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Ali Pharm Lecture 1: Pharm for the PT
Terms in this set (65)
Knowledge of the history, source, physical and chemical properties, compounding, biochemical, and physiological effects, mechanisms of action, absorption, distribution, biotransformation, excretion, and therapeutic uses of drugs
Broadly defined as any chemical agent that affects processes of living
Study of the biochemical and physiological effects of drugs and their mechanisms of action
Pharmacotherapeutics ("therapeutics") definition
The use of drugs in the prevention and treatment of diseases
How many names does every drug have?
What is the chemical name of drugs used for?
Used by chemists and drug company (its lengthy and complicated)
What is the generic name of drugs?
Name determined by drug company and United States Adopted Names Council (Official, Non-Proprietary)
Which name (chemical, generic, or trade) is the best identifier of a drug?
What is the trade name of drugs?
Drug company assigns
Registered with US patent Office (Brand, Proprietary)
Drug company is protected by a 20 year patent on any new drug product they develop and is approved but he FDA
What happens when the patent on a drug product expires after 20 years?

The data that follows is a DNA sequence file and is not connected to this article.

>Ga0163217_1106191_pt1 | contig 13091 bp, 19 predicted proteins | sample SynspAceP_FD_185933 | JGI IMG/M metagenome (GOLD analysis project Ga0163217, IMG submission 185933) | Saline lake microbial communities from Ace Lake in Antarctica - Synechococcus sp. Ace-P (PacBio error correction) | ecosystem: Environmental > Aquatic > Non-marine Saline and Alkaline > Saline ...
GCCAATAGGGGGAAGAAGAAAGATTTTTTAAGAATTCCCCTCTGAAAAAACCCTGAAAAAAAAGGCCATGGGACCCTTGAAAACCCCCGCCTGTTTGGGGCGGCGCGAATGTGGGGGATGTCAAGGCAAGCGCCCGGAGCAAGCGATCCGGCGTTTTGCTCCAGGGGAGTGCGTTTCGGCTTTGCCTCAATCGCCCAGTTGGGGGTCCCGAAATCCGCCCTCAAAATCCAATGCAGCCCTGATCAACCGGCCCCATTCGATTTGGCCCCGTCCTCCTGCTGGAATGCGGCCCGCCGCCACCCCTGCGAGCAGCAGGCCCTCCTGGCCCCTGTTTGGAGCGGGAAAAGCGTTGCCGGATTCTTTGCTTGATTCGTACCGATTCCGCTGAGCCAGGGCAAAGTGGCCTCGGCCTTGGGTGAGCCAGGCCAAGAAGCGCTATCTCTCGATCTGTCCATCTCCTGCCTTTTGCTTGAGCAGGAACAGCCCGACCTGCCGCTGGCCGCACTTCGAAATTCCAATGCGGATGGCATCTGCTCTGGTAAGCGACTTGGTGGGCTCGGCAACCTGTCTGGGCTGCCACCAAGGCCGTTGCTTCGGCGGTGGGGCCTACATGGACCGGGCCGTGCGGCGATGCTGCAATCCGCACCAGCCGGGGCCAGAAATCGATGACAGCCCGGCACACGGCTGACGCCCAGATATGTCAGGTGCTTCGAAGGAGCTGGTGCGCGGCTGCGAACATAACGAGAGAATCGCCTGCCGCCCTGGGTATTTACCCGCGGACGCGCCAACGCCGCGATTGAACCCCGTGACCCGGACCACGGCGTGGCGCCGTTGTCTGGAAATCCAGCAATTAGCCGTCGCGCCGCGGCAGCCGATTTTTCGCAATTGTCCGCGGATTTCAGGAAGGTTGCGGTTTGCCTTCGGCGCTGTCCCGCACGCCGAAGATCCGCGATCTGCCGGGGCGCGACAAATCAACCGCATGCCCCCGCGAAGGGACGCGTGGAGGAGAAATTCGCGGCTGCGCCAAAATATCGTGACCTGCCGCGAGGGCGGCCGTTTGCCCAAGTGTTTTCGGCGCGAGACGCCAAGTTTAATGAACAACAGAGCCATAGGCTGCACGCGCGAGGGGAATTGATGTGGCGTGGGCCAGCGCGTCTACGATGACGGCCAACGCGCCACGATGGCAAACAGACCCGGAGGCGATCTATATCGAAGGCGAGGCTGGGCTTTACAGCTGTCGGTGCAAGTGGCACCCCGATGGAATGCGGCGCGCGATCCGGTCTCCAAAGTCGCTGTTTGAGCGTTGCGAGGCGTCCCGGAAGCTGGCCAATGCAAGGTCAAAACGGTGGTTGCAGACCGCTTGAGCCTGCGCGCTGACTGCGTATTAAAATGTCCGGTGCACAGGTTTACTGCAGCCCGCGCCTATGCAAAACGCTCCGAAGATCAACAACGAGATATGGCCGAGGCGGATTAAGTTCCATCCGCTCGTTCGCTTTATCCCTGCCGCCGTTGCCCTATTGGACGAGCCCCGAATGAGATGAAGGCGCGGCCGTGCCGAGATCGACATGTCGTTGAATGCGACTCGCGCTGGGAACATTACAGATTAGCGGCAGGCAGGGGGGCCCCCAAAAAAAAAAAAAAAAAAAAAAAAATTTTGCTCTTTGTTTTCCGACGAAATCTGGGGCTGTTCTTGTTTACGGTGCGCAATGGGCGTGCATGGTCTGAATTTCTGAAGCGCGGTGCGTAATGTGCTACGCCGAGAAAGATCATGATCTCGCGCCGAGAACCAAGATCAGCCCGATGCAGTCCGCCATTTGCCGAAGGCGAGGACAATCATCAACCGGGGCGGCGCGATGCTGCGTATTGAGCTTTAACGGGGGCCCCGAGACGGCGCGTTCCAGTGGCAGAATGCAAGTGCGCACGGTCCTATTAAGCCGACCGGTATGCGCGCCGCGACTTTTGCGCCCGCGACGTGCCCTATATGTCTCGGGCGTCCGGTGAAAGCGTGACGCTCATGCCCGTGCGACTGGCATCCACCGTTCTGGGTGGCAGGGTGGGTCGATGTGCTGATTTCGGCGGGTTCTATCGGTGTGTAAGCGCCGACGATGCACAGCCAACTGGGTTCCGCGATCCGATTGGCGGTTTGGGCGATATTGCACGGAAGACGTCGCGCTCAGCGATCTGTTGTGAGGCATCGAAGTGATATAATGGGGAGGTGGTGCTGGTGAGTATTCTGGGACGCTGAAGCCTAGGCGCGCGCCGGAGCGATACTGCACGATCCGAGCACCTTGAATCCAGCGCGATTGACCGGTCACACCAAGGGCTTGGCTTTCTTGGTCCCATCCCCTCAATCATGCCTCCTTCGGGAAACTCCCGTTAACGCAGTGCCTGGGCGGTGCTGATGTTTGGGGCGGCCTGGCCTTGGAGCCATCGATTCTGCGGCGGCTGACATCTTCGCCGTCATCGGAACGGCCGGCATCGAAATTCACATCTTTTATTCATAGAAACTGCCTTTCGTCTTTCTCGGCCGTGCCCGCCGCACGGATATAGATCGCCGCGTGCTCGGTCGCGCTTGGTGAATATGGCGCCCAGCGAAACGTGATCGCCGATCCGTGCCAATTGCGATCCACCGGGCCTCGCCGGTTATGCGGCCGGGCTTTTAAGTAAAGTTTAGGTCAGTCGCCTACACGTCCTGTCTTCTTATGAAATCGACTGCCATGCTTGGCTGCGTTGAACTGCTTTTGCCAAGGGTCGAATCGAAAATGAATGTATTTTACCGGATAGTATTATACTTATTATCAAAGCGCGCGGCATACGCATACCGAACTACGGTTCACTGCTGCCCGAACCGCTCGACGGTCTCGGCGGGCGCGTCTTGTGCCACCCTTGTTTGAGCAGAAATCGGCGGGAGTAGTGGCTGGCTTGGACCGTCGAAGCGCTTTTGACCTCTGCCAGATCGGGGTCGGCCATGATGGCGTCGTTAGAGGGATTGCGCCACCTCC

Other companies may market the drug as a generic version of the original (and assign their own "trade" name in the process)
Is the patent protection extended if testing/review process of a drug product is delayed? Y/N
Nomenclature of Tylenol
Chemical name: N-acetyl-p-aminophenol
Generic name: Acetaminophen
Trade name: Tylenol
Nomenclature of Prozac
Chemical name: (+/-)-N-Methyl-3-phenyl-3-(alpha, alpha,alpha-trifluorotolyoxyl)propylamine
Generic name: Fluoextine
Trade name: Prozac
Angiotensin receptor antagonists class
Quinolone antibiotic class
Chimeric antibody that responds to more than one antigen
By law, what must be defined before marketing?
Safety and efficacy of drugs
Responsible for monitoring the use of existing drugs as well as the development and approval of new drugs
Pure Food and Drug Act of 1906
Accurate labeling of food and drug products
Harrison Narcotic Act 1914
Initial regulation of addictive drugs
Food, Drug, and Cosmetic Act 1938
Safety, purity, FDA over-sight/authority (no proof of efficacy however)
Amendments to Food, Drug, and Cosmetic Act 1962
Safety and efficacy
Investigational New Drug (IND)
New Drug Application (NDA) procedures
Orphan Drug Amendments 1938
Drugs for rare diseases, tax credits to manufacturers
Drug Price Competition and Patent Term Restoration Act 1984
aNDA for generic drugs, streamlines generic drug approval process
Dietary Supplement Health and Education Act 1994
Defined supplement and labeling requirements
Limited FDA review
Safe, no mis-leading claims, proof of efficacy NOT required
Prescription Drug User Free Act 2007
Shortened drug review time, fee to the FDA to pay for drug approval
What currently make up about 50% of major recalls in the US?
What are examples of "natural states"?
T/F: Natural or organic dietary supplements are free from side effects or interactions
About how long does it take for a new drug to come to market from conception?
How long does clinical testing of a new drug take?